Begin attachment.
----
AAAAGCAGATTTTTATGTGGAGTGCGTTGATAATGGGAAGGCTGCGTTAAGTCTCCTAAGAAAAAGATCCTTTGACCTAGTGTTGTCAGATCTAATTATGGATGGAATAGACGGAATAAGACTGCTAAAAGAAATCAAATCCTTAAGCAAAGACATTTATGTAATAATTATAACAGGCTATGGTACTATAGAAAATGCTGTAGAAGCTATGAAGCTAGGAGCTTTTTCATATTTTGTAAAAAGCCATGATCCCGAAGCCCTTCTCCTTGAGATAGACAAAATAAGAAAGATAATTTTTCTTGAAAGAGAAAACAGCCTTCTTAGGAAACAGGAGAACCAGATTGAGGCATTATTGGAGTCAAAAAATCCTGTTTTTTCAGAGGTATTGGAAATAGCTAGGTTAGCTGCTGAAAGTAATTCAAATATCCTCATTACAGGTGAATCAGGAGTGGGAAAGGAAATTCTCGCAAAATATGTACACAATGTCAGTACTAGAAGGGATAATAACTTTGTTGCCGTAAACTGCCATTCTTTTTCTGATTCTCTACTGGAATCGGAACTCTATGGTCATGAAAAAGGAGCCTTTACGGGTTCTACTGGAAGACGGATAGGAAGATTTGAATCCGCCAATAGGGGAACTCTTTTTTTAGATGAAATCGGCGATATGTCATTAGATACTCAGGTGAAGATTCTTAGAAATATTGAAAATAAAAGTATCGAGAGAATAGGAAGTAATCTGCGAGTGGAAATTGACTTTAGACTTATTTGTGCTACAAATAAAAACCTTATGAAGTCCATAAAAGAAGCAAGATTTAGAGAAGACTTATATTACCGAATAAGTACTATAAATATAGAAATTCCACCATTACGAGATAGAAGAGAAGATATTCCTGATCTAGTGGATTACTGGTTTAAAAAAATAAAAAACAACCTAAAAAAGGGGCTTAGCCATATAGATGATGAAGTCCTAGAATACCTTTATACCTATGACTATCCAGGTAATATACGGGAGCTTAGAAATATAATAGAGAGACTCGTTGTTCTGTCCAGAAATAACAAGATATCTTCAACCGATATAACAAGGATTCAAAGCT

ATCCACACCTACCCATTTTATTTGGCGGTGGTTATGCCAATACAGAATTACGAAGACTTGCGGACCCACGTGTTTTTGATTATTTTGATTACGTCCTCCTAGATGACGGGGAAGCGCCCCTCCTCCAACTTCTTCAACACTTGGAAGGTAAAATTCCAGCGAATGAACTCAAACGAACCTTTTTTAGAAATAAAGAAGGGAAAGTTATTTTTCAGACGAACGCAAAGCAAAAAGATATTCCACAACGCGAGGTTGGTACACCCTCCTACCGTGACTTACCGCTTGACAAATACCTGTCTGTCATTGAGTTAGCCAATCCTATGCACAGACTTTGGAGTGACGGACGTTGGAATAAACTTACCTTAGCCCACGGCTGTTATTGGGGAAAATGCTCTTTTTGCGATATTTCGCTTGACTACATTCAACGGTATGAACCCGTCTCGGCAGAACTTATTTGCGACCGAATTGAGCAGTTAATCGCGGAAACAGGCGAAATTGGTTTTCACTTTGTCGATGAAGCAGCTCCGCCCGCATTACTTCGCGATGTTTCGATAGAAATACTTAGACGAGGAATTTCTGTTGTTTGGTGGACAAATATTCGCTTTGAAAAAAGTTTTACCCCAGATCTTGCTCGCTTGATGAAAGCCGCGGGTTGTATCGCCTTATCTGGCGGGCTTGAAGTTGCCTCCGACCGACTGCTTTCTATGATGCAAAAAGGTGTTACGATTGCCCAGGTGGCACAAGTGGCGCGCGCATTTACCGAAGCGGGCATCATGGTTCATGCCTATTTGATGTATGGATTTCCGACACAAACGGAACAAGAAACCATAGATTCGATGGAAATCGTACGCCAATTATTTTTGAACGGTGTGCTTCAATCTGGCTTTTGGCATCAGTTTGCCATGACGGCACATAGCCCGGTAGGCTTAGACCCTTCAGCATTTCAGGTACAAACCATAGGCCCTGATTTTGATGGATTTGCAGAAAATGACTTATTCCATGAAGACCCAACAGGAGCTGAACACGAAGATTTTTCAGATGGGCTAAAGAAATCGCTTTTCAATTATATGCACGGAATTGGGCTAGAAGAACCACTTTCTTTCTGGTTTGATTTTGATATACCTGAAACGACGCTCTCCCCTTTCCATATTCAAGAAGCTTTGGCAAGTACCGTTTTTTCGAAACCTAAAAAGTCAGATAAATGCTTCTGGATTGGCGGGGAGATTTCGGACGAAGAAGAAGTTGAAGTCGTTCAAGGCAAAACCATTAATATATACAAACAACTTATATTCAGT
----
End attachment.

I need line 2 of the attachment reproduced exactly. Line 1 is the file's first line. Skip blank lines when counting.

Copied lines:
ATCCACACCTACCCATTTTATTTGGCGGTGGTTATGCCAATACAGAATTACGAAGACTTGCGGACCCACGTGTTTTTGATTATTTTGATTACGTCCTCCTAGATGACGGGGAAGCGCCCCTCCTCCAACTTCTTCAACACTTGGAAGGTAAAATTCCAGCGAATGAACTCAAACGAACCTTTTTTAGAAATAAAGAAGGGAAAGTTATTTTTCAGACGAACGCAAAGCAAAAAGATATTCCACAACGCGAGGTTGGTACACCCTCCTACCGTGACTTACCGCTTGACAAATACCTGTCTGTCATTGAGTTAGCCAATCCTATGCACAGACTTTGGAGTGACGGACGTTGGAATAAACTTACCTTAGCCCACGGCTGTTATTGGGGAAAATGCTCTTTTTGCGATATTTCGCTTGACTACATTCAACGGTATGAACCCGTCTCGGCAGAACTTATTTGCGACCGAATTGAGCAGTTAATCGCGGAAACAGGCGAAATTGGTTTTCACTTTGTCGATGAAGCAGCTCCGCCCGCATTACTTCGCGATGTTTCGATAGAAATACTTAGACGAGGAATTTCTGTTGTTTGGTGGACAAATATTCGCTTTGAAAAAAGTTTTACCCCAGATCTTGCTCGCTTGATGAAAGCCGCGGGTTGTATCGCCTTATCTGGCGGGCTTGAAGTTGCCTCCGACCGACTGCTTTCTATGATGCAAAAAGGTGTTACGATTGCCCAGGTGGCACAAGTGGCGCGCGCATTTACCGAAGCGGGCATCATGGTTCATGCCTATTTGATGTATGGATTTCCGACACAAACGGAACAAGAAACCATAGATTCGATGGAAATCGTACGCCAATTATTTTTGAACGGTGTGCTTCAATCTGGCTTTTGGCATCAGTTTGCCATGACGGCACATAGCCCGGTAGGCTTAGACCCTTCAGCATTTCAGGTACAAACCATAGGCCCTGATTTTGATGGATTTGCAGAAAATGACTTATTCCATGAAGACCCAACAGGAGCTGAACACGAAGATTTTTCAGATGGGCTAAAGAAATCGCTTTTCAATTATATGCACGGAATTGGGCTAGAAGAACCACTTTCTTTCTGGTTTGATTTTGATATACCTGAAACGACGCTCTCCCCTTTCCATATTCAAGAAGCTTTGGCAAGTACCGTTTTTTCGAAACCTAAAAAGTCAGATAAATGCTTCTGGATTGGCGGGGAGATTTCGGACGAAGAAGAAGTTGAAGTCGTTCAAGGCAAAACCATTAATATATACAAACAACTTATATTCAGT